However Pascal program structure is quite similar (forward references were not preferred by Wirth) so maybe it's not that different.

 

Morning coffee thoughts.

 

Wish I had more to say about your specific question.  Guess my answer at a high level is I try to encapsulate based on the way I would talk about the program. i.e. the subprogram/functions try  to mirror my spoken language.  After that I don't have a proscribed prescribed methodology.

 

(Correction courtesy professor Stewart)


Edited by TheBF, Tue Nov 7, 2017 7:47 AM.


#4 Lee Stewart OFFLINE  

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Posted Tue Nov 7, 2017 7:02 AM

... After that I don't have a proscribed methodology.

 

You are so good with the English language that I am tempted to believe you meant to say that.  :P

 

...lee



#5 danwinslow OFFLINE  

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Posted Tue Nov 7, 2017 7:28 AM

The essence of encapsulation is that everything is done via interface specification. If your code in one spot 'knows' anything about how code in another spot does something, you are not doing it right.

 

For instance, your getsuit call is a mapper. It maps an integer onto a symbolic value expressed as a string. It may or may not use an array internally to do a lookup, but as long as external code doesn't have to know about that detail, your encapsulation is good. You could swap out the lookup array with a read from a file, and you wouldn't have to change anything else in the program. The simple act of putting it behind a function instead of leaving it as a bare global array is doing it right. Your TYPE declaration is extra points.

 

You also seem to be thinking about exactly how to represent the thing that holds the keys (integer) and values(string suit name). An array is the natural way to do this, but there are some options. I am rusty on my Pascal, but there is an Enumeration type, which you could use (http://wiki.lazarus....numerated_types) that comes with the ability to get the string form of the enum value...but I don't know if the pascal you are using has that.

 

Anyway, so you have to init this array somewhere, and that's just a fact. If your pascal supports it, that's what the implementation and initialization sections of a unit is for:

unit advancedunit;
interface

implementation

initialization
begin
(* here may be placed code that is *)
(* executed as the unit gets loaded *)
end

finalization
(* code executed at program end *)

end.

 

That makes a 'private' unit level var and a chance to run code against at startup. In your case you could just put your array in the implementation section and use an array initialization literal.

 

If your pascal does not support this, then my advice is to not worry about it being 'global'. You have the concept down, so whether or not you leave a global in your code or not doesn't matter unless you expect teams of programmers using your code in the future to create large systems. In this case, they will make fun of you.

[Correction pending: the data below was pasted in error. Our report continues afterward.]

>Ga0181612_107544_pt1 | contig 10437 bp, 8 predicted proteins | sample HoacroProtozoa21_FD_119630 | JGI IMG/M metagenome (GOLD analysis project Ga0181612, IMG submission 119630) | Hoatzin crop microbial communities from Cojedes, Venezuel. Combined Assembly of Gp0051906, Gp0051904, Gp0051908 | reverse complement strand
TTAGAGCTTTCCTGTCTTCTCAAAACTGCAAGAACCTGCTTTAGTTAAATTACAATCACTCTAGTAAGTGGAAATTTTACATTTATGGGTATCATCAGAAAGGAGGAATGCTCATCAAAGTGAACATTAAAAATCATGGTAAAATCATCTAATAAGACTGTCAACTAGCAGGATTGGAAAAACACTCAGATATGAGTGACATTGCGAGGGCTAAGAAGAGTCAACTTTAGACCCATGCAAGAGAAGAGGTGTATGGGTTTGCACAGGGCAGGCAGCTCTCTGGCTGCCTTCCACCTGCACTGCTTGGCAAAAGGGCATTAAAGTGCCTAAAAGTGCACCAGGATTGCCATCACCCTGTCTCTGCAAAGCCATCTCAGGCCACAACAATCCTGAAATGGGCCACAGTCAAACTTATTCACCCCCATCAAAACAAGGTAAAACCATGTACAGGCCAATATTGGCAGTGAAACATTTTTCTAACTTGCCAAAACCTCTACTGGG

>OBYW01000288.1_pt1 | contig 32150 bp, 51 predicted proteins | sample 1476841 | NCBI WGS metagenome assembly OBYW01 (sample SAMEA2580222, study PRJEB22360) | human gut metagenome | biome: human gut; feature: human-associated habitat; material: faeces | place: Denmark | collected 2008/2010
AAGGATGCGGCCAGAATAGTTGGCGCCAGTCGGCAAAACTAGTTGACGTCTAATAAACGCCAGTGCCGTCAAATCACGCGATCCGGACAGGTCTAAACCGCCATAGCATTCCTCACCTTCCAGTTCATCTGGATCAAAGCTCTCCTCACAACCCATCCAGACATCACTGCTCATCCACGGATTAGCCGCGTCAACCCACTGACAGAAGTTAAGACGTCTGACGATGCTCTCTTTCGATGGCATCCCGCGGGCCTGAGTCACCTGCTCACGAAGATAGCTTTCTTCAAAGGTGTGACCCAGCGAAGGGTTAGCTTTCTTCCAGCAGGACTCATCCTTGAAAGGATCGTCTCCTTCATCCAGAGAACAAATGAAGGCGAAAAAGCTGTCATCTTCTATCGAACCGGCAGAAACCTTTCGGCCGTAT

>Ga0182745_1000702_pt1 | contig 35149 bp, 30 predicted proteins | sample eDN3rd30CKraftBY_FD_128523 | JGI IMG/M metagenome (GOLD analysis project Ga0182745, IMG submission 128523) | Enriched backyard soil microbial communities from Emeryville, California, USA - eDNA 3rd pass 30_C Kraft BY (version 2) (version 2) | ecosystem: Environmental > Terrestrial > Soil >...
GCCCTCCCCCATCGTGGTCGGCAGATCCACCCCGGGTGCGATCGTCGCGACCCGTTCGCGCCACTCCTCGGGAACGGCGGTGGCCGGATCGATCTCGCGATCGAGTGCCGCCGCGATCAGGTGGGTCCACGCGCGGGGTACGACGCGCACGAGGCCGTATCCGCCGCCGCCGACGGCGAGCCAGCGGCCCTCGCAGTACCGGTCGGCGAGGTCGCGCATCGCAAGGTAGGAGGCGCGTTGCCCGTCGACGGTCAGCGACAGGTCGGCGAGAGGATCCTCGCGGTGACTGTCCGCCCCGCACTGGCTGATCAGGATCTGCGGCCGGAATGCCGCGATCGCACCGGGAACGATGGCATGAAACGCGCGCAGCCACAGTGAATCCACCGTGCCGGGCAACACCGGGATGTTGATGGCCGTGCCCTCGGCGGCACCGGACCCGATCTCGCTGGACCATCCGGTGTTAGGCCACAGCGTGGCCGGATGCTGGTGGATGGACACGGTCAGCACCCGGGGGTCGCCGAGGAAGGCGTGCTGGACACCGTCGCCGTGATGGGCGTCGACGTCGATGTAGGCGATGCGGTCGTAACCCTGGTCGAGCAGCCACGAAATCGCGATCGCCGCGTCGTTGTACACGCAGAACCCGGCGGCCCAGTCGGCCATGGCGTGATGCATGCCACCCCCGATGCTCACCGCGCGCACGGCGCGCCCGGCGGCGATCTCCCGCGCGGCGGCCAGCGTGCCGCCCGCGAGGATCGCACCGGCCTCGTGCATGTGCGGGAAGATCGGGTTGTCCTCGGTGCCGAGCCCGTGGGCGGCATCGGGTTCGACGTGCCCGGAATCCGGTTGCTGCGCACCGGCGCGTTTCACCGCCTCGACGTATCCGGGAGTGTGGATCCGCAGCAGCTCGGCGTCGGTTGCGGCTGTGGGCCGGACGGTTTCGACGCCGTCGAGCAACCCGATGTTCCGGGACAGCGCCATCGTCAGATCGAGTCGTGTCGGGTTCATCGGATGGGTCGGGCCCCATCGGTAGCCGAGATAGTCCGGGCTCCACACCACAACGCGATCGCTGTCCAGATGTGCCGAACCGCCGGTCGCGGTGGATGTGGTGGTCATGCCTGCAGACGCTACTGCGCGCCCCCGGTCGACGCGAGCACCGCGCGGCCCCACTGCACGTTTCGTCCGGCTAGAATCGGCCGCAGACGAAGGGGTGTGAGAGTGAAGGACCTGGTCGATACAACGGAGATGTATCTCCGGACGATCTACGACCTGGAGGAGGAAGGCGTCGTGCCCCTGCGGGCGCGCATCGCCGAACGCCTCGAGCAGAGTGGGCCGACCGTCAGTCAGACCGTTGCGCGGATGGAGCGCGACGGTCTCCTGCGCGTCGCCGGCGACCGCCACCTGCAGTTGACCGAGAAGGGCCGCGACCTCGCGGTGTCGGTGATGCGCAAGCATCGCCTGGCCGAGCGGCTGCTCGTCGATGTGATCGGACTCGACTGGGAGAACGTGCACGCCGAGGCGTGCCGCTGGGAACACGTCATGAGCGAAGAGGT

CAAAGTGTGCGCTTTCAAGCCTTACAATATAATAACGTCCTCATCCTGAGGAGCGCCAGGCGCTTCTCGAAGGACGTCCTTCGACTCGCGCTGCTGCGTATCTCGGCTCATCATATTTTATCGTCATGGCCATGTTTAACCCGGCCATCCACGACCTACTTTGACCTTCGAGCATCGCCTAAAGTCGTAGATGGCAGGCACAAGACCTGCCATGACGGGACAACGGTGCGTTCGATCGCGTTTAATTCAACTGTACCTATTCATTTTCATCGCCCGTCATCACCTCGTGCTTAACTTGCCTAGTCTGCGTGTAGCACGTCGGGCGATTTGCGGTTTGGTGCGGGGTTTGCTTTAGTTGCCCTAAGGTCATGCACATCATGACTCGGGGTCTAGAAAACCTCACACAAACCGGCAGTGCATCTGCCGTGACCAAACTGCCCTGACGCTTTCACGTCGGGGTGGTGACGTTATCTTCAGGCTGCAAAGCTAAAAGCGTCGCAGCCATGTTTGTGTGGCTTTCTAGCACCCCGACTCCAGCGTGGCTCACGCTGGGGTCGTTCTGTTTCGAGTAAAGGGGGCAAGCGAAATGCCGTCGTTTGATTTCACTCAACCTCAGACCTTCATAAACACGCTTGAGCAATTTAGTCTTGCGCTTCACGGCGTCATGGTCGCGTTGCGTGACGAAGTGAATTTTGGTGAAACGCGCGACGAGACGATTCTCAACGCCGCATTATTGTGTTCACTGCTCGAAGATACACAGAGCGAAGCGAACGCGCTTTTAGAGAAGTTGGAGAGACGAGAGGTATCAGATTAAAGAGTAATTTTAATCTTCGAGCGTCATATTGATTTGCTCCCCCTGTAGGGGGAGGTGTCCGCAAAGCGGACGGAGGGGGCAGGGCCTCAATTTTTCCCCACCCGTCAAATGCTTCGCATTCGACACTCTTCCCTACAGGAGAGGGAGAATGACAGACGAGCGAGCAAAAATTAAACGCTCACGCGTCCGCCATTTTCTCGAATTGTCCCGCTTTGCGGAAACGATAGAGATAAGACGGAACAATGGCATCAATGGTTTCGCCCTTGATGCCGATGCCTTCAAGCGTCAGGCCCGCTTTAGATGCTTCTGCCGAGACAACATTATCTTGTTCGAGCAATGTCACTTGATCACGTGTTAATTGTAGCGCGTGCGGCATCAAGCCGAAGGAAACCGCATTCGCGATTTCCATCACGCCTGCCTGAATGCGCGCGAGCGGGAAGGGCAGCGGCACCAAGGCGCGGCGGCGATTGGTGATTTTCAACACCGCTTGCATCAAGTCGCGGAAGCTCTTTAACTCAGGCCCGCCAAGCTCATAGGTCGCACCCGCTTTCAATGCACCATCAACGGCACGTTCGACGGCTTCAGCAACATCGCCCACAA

The other option is to use a function level declaration to 're init it every time'. It's probably not that much impact on runspeed unless you call getsuit constantly. Many compilers are smart enough to realize that they can make that kind of completely static initialization something that just happens once.



#6 TheBF OFFLINE  

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Posted Tue Nov 7, 2017 7:45 AM

 

You are so good with the English language that I am tempted to believe you meant to say that.  :P

 

...lee

 

 

I did not LOL.   I will edit it.   It's those mornings...



#7 Willsy OFFLINE  

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Posted Tue Nov 7, 2017 8:06 AM

The only thing I would say about encapsulation is this: it tempts you to write more code in order to get the architecture "right". But "right" is often a moving goalpost. Try to avoid the temptation to write more code/encapsulate just for the sake of it. Code should be able to justify its existence. If it can't then it is gratuitous and should be removed, otherwise performance may degrade, more memory may be required, and, contrary to popular belief, it will be harder to debug. Maybe not tomorrow but I guarantee it will be in six months as you battle against yourself as you struggle to pick apart the beautifully crafted but highly intricate code.

There be demons :-)

#8 apersson850 OFFLINE  

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Posted Tue Nov 7, 2017 8:58 AM

Are you using UCSD Pascal on the 99/4A, or something else?

 

Yes, of course you are, you've written about that before. I just didn't realize that until now.